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Old 13th February 2013, 05:59 PM   #21
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Usuallly, it's better if starting out with a sinewave generator, to square up and drive a HEX of series/parallel Schmitt inverters. These will drive any line OK but if you want 50R power, a DMOS buffer like VN10KM, 2N7000, BS250 will drive suitable loads at < 40 nS risetime/5V amplitude. Plenty for audio, anyway. You could even feed the CMOS 555 output into that buffer, too.

Have a look at the Squarewave output circuit on the schematic in #12. That explains the arrangement and is quite good, if you want something capable.
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Old 14th February 2013, 05:28 PM   #22
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I have tried a schmitt trigger fed by a sinus wave. I cannot get rid of ringing at transitions.
It even pollutes the sinewave. Though the sinus generator and the trigger have two separate PSU.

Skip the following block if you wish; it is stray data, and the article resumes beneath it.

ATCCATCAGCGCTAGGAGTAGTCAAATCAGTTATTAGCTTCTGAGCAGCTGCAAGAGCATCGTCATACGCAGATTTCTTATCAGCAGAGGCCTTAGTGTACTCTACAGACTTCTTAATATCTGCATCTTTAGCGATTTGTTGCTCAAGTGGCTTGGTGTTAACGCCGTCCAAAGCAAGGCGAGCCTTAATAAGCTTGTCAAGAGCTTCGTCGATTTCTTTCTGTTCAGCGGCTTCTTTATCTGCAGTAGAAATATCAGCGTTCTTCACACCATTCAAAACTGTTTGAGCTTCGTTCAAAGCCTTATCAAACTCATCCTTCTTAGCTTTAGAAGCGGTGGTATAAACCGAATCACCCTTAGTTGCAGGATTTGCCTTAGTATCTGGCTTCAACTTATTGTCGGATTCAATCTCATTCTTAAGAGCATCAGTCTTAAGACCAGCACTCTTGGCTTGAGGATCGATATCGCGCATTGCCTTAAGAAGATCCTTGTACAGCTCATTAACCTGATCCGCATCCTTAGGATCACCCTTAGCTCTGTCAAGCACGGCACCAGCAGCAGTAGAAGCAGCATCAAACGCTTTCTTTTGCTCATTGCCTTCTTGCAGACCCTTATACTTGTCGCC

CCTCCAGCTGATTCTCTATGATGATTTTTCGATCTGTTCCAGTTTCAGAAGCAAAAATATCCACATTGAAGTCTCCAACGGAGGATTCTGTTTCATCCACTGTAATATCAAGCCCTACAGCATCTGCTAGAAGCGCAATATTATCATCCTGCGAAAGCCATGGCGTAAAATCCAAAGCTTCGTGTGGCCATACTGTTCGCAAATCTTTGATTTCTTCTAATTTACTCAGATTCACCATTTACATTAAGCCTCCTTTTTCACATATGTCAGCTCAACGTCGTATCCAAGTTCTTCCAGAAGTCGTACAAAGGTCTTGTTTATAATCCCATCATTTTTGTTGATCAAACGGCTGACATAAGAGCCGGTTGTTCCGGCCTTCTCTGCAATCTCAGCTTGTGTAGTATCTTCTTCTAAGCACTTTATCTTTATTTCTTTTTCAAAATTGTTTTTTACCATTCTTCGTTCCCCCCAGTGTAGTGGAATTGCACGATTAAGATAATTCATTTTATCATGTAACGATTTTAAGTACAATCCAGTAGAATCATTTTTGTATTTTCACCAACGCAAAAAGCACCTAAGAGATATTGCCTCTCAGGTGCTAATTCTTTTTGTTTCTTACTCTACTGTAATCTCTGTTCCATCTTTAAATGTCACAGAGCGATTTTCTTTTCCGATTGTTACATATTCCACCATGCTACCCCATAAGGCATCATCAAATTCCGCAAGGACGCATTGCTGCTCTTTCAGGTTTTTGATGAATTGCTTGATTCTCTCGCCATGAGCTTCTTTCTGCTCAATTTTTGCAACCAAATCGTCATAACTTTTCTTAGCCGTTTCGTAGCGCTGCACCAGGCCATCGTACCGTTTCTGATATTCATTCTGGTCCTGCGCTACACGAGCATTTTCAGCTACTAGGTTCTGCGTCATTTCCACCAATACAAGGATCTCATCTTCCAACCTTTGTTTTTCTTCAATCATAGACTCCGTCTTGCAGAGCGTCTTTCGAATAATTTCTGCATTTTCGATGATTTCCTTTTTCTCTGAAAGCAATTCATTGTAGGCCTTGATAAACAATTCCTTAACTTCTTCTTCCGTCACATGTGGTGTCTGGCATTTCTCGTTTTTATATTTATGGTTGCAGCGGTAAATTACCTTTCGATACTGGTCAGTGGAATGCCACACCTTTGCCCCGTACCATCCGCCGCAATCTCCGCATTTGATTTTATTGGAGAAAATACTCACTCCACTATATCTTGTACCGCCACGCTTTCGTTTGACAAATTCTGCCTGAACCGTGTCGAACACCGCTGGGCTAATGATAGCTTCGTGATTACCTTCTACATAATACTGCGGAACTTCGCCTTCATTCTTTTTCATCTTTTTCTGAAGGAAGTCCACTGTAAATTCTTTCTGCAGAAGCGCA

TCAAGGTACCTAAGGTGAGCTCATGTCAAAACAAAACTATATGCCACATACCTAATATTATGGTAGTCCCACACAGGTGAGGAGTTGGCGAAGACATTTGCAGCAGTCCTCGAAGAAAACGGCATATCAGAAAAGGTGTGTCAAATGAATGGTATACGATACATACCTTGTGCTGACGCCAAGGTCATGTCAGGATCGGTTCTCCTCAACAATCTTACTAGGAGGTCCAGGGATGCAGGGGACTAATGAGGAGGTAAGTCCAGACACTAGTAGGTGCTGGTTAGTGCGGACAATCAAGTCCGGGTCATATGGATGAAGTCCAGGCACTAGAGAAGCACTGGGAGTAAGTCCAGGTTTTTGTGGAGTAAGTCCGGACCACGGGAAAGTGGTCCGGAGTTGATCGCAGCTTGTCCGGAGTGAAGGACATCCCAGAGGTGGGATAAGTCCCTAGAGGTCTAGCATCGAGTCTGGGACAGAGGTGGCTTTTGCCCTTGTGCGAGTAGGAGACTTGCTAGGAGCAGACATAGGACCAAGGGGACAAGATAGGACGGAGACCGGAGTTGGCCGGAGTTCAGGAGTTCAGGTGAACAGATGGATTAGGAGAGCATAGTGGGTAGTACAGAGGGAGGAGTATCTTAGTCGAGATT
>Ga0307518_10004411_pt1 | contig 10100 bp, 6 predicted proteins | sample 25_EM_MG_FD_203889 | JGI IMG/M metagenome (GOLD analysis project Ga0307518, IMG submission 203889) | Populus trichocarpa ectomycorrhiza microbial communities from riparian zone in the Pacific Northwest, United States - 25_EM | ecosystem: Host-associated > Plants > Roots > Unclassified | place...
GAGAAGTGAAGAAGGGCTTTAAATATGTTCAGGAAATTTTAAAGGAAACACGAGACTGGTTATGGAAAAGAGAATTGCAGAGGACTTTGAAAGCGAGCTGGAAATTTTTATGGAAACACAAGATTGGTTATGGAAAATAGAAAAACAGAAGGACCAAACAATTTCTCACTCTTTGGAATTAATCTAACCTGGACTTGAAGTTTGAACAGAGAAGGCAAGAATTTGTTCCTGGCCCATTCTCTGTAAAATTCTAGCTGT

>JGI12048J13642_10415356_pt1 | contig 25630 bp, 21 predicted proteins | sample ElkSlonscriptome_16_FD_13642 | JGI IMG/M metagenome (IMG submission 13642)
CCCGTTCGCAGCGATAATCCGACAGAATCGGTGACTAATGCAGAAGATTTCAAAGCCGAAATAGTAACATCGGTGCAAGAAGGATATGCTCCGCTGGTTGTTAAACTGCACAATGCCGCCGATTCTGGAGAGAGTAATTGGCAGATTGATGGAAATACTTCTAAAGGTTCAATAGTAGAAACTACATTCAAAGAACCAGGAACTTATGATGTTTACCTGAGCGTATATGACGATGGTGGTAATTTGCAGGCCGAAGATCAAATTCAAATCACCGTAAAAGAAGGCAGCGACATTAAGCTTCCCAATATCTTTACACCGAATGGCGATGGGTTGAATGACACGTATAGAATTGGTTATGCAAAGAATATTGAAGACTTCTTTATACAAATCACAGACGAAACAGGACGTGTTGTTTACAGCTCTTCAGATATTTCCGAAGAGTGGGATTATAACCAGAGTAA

The damped oscillation is at about 10Mhz. So the 100khz square looks dirty.
I do not have this problem with the astable i spoke about.

Last edited by bobodioulasso; 14th February 2013 at 05:32 PM.
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Old 14th February 2013, 06:41 PM   #23
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Quote:
Originally Posted by bobodioulasso View Post
I have tried a schmitt trigger fed by a sinus wave. I cannot get rid of ringing at transitions.
It even pollutes the sinewave. Though the sinus generator and the trigger have two separate PSU....
Did you see the discrete squaring circuit that goes between the oscillator and schmitt trigger, in the link? I recall a simpler version back when the XR2206 was popular and I built a few function generators similar to the Elektor circuit(s) then. I can say that with fast PNP switching transistors (2N4258), a good layout and strategic bypass caps on the 5V rail, it is very clean up to ~2MHz.